The essential rule in most musicals is that the characters speak until their emotions reach the point where they are propelled into song. That rule takes a dramatically different form in “On the Town,” the musical that began as a ballet — “Fancy Free,” devised by choreographer Jerome Robbins and set to music by Leonard Bernstein.
In “On the Town,” now in a rare and gloriously comic-kinetic revival at the Marriott Theatre, emotion arrives fully formed in the language of dance. The story is propelled by locomotion — a pure kinetic energy rooted in the manic motor of New York City, but more crucially, by a seize-the-day mentality that comes with wartime, and the sense that any minute might be your last.
Watch the high-flying antics of the three sailors who arrive for a 24-hour shore leave in the show’s opening “ballet” number, “New York, New York.” As they quickly encounter all the human wonders (from the chicest women, to subway straphangers, to Times Square low-lifes), you realize the songs in this show (featuring a perfectly zany book and lyrics by Betty Comden and Adolph Green) have to move as fast as the people, with Bernstein’s lustrous, jazzy, pastiche score setting the pace.
This is a choreographer’s dream show, and Alex Sanchez’s work is spectacular — wildly ingenious and playful from start to finish. But director David H. Bell is deeply rooted in dance, too, so there is a seamlessness about every element of this production, soaring on a multi-talented cast that moves as if it has been working together for years. Bell also subtly suggests the sense of mortality that hovers over all the fun.
The time is 1944, and who knows where the sailors at the center of the story will be shipping out to next. What we do learn is that Gabey (Max Clayton) is the shy romantic and naturally modest hero; that Chip (Seth Danner) loves his guidebook and has promised his dad he’ll see all the sights, and that Ozzie (Jeff Smith) is a ready-for-anything guy. When Gabey falls in love with a subway poster for Miss Turnstiles (the immensely talented and likable Alison Jantzie), all three men head off in different directions to find her, with Chip and Ozzie determined to track her down as a way of thanking the guy who saved their lives. Their quest leads them on hilarious adventures that often feel like a living animated cartoon, yet never lose touch with the show’s genuine heart.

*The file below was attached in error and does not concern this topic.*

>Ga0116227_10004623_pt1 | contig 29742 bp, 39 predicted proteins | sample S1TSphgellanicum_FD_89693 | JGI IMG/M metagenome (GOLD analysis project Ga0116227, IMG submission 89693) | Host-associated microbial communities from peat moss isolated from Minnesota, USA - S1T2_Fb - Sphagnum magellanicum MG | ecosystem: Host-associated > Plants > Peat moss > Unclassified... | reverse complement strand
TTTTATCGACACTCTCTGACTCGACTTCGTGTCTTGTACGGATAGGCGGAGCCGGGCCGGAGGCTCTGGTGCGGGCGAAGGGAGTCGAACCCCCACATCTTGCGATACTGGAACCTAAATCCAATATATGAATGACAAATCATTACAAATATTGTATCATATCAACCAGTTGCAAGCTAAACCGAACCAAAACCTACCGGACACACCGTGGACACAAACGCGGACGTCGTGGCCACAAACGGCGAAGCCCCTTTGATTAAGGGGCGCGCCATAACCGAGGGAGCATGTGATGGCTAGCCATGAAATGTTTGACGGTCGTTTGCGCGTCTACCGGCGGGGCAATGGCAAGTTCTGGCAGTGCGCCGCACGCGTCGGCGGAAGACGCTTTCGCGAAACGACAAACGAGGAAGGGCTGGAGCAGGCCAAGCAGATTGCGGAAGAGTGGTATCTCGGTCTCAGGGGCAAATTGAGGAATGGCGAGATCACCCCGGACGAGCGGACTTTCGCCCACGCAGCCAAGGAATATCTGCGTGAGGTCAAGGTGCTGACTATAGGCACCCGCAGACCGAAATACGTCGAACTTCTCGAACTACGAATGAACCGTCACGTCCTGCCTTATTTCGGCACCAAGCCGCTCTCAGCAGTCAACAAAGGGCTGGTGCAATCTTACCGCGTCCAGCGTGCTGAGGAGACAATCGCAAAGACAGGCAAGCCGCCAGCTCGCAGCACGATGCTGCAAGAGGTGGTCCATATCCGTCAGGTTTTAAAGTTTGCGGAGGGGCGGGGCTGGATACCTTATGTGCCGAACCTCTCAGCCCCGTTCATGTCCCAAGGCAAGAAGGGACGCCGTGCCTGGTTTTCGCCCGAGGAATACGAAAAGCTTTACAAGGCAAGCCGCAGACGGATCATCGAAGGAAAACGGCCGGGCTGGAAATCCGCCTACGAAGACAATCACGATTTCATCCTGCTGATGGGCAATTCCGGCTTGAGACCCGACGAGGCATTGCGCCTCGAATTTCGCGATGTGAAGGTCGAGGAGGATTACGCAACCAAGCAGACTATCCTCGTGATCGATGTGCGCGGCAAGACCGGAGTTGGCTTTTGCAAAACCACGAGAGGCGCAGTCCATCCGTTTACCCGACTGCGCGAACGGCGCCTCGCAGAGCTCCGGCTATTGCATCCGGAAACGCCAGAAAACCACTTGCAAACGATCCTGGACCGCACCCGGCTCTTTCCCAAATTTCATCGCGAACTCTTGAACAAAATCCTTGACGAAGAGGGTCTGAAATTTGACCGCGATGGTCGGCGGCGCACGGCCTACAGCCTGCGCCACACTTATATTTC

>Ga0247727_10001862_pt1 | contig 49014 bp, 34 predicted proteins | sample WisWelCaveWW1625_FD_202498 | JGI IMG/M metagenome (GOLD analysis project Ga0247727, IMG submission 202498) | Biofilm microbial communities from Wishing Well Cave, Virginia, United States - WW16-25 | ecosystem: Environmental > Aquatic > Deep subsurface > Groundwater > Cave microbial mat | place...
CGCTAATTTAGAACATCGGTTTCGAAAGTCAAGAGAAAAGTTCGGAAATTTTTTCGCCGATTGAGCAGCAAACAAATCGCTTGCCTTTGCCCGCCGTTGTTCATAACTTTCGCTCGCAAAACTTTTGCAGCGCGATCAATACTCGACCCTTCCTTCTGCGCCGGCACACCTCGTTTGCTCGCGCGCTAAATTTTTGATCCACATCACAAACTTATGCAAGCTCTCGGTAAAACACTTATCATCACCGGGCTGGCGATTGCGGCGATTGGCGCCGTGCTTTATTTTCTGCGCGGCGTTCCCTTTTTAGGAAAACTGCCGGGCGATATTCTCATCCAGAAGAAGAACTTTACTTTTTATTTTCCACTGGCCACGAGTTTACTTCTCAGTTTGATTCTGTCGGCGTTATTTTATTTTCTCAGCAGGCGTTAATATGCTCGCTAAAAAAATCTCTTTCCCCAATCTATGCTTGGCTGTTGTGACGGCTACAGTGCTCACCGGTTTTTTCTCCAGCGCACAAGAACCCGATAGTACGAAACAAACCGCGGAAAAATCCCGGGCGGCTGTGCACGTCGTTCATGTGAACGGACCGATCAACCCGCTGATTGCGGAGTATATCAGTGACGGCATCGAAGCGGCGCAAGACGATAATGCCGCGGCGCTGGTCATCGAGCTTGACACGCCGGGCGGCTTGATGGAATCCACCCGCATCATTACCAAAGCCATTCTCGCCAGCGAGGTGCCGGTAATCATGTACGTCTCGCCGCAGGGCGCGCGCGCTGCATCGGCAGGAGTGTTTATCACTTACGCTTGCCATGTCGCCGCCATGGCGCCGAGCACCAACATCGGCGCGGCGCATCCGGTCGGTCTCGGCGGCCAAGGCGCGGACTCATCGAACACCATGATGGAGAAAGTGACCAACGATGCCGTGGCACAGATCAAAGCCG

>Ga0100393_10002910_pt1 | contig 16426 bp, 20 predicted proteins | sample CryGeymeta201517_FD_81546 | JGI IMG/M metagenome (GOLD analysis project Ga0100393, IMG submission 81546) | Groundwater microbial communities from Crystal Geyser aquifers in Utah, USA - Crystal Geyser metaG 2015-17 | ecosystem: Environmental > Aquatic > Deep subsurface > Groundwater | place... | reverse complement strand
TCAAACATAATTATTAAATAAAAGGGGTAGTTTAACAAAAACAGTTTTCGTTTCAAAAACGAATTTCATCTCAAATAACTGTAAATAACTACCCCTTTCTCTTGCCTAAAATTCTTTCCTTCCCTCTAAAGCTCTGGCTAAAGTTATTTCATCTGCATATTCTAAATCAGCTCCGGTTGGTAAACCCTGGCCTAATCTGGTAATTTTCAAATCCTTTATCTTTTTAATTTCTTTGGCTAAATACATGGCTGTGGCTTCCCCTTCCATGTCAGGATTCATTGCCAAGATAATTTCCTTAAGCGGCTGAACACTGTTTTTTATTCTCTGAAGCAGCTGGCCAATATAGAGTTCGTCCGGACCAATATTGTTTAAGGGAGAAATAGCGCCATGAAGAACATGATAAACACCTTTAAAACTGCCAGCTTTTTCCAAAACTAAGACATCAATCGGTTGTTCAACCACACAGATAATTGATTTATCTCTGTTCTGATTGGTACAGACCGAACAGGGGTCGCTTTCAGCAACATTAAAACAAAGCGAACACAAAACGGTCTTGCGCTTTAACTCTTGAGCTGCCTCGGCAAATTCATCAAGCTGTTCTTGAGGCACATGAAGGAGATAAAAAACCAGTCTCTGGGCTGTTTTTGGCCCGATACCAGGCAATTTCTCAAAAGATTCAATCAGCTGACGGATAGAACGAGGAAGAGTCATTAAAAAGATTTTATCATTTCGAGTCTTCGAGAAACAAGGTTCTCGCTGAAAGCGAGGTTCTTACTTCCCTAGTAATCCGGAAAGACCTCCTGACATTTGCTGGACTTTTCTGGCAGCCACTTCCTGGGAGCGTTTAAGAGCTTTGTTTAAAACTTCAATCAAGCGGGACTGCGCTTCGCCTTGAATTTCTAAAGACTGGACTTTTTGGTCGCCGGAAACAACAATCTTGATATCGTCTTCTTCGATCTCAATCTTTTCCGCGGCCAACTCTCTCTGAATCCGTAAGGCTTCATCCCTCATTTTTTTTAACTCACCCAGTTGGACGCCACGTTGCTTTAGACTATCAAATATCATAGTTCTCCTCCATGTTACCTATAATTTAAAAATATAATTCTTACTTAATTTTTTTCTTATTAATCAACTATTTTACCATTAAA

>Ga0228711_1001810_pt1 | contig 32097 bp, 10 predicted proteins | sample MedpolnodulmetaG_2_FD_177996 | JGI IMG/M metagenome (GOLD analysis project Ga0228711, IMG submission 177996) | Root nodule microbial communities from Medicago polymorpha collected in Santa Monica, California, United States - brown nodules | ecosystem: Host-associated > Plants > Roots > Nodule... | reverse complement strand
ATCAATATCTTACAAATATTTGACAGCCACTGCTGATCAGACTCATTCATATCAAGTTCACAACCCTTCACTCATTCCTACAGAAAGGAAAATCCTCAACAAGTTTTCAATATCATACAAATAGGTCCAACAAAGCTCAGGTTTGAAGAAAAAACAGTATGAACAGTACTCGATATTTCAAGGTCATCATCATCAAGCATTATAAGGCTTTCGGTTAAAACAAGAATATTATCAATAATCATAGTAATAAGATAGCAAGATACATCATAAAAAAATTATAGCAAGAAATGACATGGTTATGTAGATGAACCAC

Chip quickly becomes the object of desire of Hildy (Marya Grandy, a unique talent), an irrepressibly horny taxi driver who shares an apartment with sinus-plagued weirdo Lucy (hilarious Brandi Wooten). Ozzie finds himself in the Museum of Natural History, where anthropologist Clair DeLoone (Johanna McKenzie Miller in knockout form) notes his ideal Neanderthal measurements, and where a living diorama of cavemen all but steals the show. Claire clearly finds Ozzie more desirable than Pitkin (pitch-perfect Alex Goodrich), the rich but nerdy curator who also is her fiance.
Meanwhile, Gabey manages to track Miss Turnstiles down all by himself, finding her in a Carnegie Hall studio where she is under the thumb of her money-hungry, alcoholic voice teacher, Madame Dilly (Barbara Robertson in grand comic form).
In a uniformly brilliant cast (enhanced by Ryan T. Nelson’s music direction), everyone dances, sings and acts up a storm. But of course it’s Clayton, Danner and Smith who keep this ship sailing, and they do so with such athletic effortlessness that you forget how hard they’re working.
Thirteen years after “On the Town, another Bernstein-Robbins collaboration, “West Side Story,” would arrive on Broadway. Watch these sailors and you can detect the genesis of the Jets and Sharks, even if they populate a very different New York.